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Economists Throw Weight Behind Universal Health Care in Vermont


#1

Economists Throw Weight Behind Universal Health Care in Vermont

Deirdre Fulton, staff writer

It is not only possible, but financially and economically advantageous to implement a publicly financed healthcare system in Vermont, according to an open letter signed by more than 100 economists and delivered Thursday to lawmakers at the Vermont State House.


#2

The Vermont system is in no way a Single-payer system. It has so many carve out and exemptions that it must fairly be called Multi-payer with a public option for those who don't qualify for anything else. As such it looses most of its economic advantages of cutting through self serving layers of bur eaucracies both public and private to more efficiently adminster health care and it's moral authority to administer one high level of care for all. Our federal government under Obamacare makes it impossible to create a a true state level single-payer system. That is where things truly stand. It is still a federal battle. Better to fight for it there.


#3

This article, and the letter from Baker et al., continues the promulgation of misinformation that characterizes Green Mountain Care as "single payer." It is not. Early in that legislation's history, long before Shumlin withdrew his support, all mention of single payer and universal healthcare was removed from the text of the bill.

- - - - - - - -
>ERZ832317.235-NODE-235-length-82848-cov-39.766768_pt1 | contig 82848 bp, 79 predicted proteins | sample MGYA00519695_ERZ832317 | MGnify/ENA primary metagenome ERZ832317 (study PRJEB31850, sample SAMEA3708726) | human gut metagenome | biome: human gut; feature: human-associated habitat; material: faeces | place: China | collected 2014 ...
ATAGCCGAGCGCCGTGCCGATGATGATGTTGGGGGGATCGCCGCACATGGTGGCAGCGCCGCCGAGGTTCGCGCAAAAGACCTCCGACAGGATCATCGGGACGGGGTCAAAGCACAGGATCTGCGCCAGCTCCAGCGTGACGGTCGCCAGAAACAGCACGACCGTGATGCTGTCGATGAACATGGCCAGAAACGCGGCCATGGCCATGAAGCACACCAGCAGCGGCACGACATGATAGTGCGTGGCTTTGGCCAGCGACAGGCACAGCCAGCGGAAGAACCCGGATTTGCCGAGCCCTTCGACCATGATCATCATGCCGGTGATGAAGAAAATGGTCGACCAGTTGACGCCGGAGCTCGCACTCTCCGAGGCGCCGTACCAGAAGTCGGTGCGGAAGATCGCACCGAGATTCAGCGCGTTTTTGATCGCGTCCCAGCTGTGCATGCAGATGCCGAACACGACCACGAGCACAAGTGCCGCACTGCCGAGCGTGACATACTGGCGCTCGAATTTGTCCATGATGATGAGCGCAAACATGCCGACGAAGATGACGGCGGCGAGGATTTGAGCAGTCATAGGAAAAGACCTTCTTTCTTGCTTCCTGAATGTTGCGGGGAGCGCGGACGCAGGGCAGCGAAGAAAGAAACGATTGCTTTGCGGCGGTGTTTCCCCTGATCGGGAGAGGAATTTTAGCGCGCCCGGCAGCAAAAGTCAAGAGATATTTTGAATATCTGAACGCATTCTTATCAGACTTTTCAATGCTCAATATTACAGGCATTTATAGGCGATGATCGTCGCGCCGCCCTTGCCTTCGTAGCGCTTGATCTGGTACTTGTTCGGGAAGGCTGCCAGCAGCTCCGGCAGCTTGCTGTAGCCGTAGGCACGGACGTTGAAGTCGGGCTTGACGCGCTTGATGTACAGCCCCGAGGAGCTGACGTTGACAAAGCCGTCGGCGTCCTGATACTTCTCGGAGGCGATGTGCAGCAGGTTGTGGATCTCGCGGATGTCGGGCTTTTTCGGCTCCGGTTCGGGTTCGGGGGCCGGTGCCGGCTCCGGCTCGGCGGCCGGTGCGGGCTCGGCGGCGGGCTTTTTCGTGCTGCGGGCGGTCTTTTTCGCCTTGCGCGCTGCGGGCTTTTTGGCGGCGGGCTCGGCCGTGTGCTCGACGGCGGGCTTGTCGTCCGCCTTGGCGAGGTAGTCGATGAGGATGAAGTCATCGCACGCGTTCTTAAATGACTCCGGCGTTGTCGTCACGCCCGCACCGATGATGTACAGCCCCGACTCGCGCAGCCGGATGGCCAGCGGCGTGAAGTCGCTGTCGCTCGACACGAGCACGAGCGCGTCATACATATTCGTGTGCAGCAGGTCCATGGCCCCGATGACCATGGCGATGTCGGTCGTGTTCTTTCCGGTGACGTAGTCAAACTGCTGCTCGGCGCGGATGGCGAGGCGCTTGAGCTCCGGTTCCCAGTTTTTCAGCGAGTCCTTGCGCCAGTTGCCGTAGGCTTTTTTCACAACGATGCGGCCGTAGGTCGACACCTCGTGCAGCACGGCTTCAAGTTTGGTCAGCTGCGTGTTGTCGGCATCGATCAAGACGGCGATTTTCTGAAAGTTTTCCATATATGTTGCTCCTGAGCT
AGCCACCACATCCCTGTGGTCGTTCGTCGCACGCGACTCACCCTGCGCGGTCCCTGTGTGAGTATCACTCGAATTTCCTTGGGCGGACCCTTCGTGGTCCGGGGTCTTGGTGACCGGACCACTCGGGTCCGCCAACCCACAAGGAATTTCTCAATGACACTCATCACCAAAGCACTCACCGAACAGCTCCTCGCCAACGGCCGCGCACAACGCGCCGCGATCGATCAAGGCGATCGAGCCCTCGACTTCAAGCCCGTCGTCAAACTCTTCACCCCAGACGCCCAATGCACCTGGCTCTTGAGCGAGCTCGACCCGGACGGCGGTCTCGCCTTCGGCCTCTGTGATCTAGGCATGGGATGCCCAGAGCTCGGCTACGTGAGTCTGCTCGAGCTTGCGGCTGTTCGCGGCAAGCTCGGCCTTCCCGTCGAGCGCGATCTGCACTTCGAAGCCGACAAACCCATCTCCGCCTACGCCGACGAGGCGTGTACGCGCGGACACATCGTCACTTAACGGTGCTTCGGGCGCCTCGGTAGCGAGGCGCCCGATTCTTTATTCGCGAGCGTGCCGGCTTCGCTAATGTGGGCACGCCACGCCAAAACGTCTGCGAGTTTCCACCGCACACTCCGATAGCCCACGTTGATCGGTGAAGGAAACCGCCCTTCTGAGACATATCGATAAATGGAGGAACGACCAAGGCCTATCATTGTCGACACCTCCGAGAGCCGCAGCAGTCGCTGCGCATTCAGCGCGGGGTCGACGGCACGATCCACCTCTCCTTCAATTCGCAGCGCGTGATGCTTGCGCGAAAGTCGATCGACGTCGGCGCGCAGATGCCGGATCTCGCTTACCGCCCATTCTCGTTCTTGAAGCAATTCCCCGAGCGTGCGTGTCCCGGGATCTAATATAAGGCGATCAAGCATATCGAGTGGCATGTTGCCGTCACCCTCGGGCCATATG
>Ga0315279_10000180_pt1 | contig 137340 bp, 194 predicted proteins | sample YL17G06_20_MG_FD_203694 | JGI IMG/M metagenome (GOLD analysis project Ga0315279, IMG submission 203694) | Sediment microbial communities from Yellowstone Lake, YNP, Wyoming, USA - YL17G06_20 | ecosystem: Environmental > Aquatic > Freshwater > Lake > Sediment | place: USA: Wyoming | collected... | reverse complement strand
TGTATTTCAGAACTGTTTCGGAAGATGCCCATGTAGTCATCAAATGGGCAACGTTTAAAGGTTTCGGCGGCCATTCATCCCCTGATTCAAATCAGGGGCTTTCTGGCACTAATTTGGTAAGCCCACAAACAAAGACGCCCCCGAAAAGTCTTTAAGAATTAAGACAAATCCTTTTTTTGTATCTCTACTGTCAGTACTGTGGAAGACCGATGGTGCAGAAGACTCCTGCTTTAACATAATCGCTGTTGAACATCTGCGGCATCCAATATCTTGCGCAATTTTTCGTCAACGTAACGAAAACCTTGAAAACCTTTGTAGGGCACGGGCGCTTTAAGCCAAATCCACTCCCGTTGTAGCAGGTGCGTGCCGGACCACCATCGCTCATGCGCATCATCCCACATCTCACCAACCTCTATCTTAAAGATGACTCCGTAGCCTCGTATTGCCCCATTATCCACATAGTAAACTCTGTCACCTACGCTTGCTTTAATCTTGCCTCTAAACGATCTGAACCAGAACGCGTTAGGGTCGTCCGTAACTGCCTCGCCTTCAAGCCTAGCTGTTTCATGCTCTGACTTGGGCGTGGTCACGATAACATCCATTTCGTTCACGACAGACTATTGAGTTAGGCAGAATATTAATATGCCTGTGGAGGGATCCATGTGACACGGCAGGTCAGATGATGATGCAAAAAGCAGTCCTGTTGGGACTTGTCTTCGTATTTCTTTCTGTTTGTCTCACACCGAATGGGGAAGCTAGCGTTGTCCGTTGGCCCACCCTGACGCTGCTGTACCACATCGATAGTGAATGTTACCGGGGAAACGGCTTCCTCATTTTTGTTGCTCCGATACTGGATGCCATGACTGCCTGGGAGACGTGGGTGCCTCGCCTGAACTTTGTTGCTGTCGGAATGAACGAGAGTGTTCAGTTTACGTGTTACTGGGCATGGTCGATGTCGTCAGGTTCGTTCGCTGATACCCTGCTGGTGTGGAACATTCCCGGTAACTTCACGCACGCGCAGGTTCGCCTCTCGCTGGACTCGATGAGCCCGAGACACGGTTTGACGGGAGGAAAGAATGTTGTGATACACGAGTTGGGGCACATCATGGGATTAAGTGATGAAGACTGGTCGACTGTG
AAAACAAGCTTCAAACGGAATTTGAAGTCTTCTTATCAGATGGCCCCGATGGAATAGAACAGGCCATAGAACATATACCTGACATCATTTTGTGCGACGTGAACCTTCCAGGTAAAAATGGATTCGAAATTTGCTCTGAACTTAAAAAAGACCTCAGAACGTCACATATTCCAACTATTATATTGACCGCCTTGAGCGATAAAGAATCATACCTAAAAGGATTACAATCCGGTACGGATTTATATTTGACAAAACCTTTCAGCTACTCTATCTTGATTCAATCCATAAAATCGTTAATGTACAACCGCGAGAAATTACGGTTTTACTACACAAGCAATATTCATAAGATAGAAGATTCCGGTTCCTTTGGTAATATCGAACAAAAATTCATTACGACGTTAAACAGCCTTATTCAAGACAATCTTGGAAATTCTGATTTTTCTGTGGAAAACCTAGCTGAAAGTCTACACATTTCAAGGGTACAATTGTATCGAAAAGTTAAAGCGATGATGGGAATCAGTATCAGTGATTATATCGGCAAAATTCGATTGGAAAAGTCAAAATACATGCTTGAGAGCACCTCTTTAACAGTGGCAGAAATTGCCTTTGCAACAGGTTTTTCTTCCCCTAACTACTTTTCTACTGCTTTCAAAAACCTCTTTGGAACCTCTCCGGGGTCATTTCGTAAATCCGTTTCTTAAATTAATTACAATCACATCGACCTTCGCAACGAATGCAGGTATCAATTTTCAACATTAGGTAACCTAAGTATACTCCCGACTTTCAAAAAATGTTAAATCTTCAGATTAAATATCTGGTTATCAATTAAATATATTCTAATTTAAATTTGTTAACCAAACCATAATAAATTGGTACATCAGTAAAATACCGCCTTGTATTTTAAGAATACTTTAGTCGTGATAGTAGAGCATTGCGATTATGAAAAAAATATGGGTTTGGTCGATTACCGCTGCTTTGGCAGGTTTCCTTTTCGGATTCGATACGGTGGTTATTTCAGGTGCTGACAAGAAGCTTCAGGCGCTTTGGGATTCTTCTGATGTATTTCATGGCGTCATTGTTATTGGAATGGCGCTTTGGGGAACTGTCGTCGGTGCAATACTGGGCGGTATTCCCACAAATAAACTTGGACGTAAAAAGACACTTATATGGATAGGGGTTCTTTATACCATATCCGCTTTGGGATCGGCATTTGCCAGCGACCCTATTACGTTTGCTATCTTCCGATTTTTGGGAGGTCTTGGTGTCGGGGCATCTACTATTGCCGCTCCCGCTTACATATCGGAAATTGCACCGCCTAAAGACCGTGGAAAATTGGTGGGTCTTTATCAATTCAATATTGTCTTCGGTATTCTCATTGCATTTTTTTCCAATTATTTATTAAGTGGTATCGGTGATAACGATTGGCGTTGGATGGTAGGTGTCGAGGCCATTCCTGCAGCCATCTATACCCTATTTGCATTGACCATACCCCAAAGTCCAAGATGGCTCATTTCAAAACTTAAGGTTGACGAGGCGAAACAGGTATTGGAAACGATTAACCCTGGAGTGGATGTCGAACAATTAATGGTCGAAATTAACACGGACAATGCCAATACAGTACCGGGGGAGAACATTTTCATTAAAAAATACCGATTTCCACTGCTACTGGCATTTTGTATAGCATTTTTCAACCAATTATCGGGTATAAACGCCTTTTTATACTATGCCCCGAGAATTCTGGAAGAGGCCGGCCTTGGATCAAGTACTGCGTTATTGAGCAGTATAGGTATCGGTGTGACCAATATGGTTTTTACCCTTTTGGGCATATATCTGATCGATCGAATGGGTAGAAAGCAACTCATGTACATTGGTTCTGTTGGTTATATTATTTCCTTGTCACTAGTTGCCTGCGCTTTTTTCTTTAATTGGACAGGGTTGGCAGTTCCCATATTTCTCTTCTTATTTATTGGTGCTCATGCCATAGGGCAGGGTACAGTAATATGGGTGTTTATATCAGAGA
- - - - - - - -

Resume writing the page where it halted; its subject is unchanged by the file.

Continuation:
Green Mountain Care sought to expand insurance coverage, through multi-tiered insurance plans, by...eventually... including some publicly financed machinations. Shumlin himself referred to Green Mountain Care, just last September, as a "payer of last resort." That's not single payer. Under Green Mountain Care, patients would continue to be subjected to co-payments and deductibles that obstruct access to healthcare. That's not single payer. Green Mountain Care would continue the role of the for-profit private insurance industry in Vermont that rations healthcare based on economic class, (affordability). That's not single payer.

Would Green Mountain Care, if it could survive the federal scrutiny mandated in ObamaCare¬ģ, provide some much needed relief for health insurance consumers in Vermont? Obviously. Could progressive taxation be utilized to expand access to affordable health insurance coverage in Vermont‚Ķwithout incentivizing Vermont's healthcare providers to continue to cherry-pic profitable patients and services? Maybe.

Green Mountain Care was a laudable effort to expand access to health insurance in Vermont by utilizing some progressive taxation. But it's not single payer. Healthcare rights advocates, journalists, and economists who willfully ignore facts, do the Single Payer movement a grave disservice by failing to differentiate health insurance reformism from the change required to ensure that healthcare as a human right is codified into law: national Single Payer Healthcare. HR 676.


#4

And THAT was deliberate of course and why not a single representative of Single Payer was given a seat at the table that led to Obamacare.


#5

You can pretty well bet that a representative from every single major health insurance provider had a seat at that table!